Inclusive Design - Technical Guidance Note

This technical guidance note, created by David McKenna and the Landscape Institute in 2019, explains that inclusive design is about creating inclusive environments that ultimately makes places easier to use. While this technical guidance note is prepared for the Institute’s members, it will make very useful reading for anyone interested in design that helps make public spaces accessible, easy, less challenging and more interesting for all users.

Date added 21 July 2020
Last updated 21 July 2020

Inclusive design is about creating inclusive environments that ultimately makes places easier to use for all. As the authors explain, inclusive design should be approached as a process that runs through a project and not as just complying with guidance and legislation. The Landscape Institute, and David McKenna, have prepared this technical guidance note based on the six essential principles of Inclusive Design as set out in Construction Industry Council’s (CIC) Guide ‘Essential Principles for Built Environment Professionals’:

  1. Contribute to building an inclusive society now and in the future
  2. Apply professional and responsible judgement and take a leadership role
  3. Apply and integrate the principles of inclusive design from the outset of a project
  4. Do more than just comply with legislation and codes
  5. Seek multiple views to solve accessibility and inclusivity challenges
  6. Acquire the skills, knowledge, understanding and confidence to make inclusion the norm, not the exception.

As outlined in section 2 of this guidance, the concept of inclusive design:

“makes places easier to use for everyone... An accessible and inclusive environment is not made up of isolated buildings or locations, it starts at your front door and includes the streets and places we use every day. Any break in the chain from front door to destination can make a journey inaccessible. A good way to visualise them is:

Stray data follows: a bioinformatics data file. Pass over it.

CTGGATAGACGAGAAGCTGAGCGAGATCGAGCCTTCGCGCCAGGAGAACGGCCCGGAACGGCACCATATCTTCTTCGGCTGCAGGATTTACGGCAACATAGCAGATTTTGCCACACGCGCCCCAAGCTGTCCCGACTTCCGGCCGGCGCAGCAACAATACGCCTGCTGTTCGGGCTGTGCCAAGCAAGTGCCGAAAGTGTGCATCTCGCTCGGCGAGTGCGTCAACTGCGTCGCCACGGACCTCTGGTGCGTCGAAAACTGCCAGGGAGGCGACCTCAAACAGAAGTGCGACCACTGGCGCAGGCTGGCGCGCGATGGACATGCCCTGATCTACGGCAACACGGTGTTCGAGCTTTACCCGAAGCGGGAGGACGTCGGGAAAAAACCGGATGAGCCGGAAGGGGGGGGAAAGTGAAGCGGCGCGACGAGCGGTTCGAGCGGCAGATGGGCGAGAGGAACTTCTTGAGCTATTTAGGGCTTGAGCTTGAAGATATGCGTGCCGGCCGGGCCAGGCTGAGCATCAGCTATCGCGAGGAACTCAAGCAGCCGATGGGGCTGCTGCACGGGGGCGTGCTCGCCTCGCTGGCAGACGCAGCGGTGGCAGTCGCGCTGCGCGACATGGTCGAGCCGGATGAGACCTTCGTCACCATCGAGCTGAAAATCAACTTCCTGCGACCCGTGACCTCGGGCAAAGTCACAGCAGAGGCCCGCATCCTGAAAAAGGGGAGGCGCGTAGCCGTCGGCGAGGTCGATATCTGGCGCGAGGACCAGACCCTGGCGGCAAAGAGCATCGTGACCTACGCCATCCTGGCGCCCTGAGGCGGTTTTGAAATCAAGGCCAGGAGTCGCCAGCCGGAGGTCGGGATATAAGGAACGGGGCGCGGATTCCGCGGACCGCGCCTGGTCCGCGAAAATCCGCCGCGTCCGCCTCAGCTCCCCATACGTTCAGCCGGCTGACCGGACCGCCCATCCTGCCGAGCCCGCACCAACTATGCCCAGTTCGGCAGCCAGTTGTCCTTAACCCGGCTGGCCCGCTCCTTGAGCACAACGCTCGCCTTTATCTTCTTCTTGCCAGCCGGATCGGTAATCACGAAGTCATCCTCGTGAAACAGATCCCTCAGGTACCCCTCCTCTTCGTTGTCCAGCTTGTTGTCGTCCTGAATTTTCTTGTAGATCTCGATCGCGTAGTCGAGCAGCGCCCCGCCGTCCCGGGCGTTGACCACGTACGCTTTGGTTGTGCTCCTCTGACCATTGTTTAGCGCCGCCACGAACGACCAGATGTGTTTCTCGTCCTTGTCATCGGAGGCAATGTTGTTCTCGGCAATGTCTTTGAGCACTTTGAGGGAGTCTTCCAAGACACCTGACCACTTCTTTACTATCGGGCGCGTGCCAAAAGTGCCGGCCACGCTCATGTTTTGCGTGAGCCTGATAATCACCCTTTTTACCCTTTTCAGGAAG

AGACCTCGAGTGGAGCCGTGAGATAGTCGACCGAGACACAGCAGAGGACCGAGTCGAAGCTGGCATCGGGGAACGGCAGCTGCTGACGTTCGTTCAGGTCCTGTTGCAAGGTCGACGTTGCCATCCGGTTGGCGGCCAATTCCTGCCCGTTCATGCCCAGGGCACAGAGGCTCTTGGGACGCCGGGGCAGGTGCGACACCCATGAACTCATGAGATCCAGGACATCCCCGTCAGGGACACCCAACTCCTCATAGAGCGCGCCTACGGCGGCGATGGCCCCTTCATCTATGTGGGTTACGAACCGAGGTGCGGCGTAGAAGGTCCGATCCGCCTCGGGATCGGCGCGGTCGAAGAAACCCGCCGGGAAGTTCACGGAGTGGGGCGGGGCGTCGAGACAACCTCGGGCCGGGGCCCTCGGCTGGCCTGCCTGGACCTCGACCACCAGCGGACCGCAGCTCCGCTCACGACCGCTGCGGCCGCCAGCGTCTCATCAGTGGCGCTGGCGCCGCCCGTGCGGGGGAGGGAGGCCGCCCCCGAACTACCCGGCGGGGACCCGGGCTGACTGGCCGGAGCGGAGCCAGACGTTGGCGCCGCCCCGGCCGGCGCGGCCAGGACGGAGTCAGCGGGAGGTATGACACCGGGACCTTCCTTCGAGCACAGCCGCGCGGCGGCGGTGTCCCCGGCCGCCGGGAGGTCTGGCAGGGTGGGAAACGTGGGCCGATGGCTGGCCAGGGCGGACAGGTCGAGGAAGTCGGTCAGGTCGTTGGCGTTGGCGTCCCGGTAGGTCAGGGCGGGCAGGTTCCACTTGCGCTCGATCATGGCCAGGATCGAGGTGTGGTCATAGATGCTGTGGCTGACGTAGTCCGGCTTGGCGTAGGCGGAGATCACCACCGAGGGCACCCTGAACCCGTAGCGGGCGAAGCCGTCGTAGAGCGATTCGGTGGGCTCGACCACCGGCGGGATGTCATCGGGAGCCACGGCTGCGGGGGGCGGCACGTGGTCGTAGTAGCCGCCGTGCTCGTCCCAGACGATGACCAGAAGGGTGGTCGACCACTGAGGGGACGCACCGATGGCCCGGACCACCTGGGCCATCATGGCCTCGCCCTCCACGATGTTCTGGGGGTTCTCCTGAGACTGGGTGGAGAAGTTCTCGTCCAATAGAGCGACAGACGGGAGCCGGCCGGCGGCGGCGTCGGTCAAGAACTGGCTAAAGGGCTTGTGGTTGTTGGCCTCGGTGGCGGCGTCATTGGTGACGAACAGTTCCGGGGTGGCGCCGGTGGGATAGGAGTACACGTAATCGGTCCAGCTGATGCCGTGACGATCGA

• imagining the journeys you, your family and friends make as part of everyday lives;
  • recognising the challenges you and they face;
  • understanding where your project sits within the context of these journeys; and
  • identifying how journeys can be improved.

These journeys will take place along streets, across roads, through spaces and they may involve entering and using buildings. Journeys that are less challenging, more interesting and have landmarks along the way are easier to navigate and tend to feel shorter, encouraging people to undertake more journeys by active travel modes therefore improving future health, well-being and, hence, mobility.

Inclusive design is not just about the ability to get between A and B. It is also about how and whether we can all use places and spaces, whether that place is a street, park, play area, nature trail, beach, footpath or the space between buildings: all need to be accessible. Good design is inclusive design and benefits everyone”.

This guidance then goes on to consider the perspectives of different place users, and how to engage place users in the design of projects. Principles are also set out concerning what constitutes “good design” for everyone. The guidance concludes with a consideration of how to incorporate inclusive deign at each stage of a project’s development. The Landscape Institute has also included details of relevant legislation that also applies to inclusive design, and offers a list of useful guidance documentation from other sources.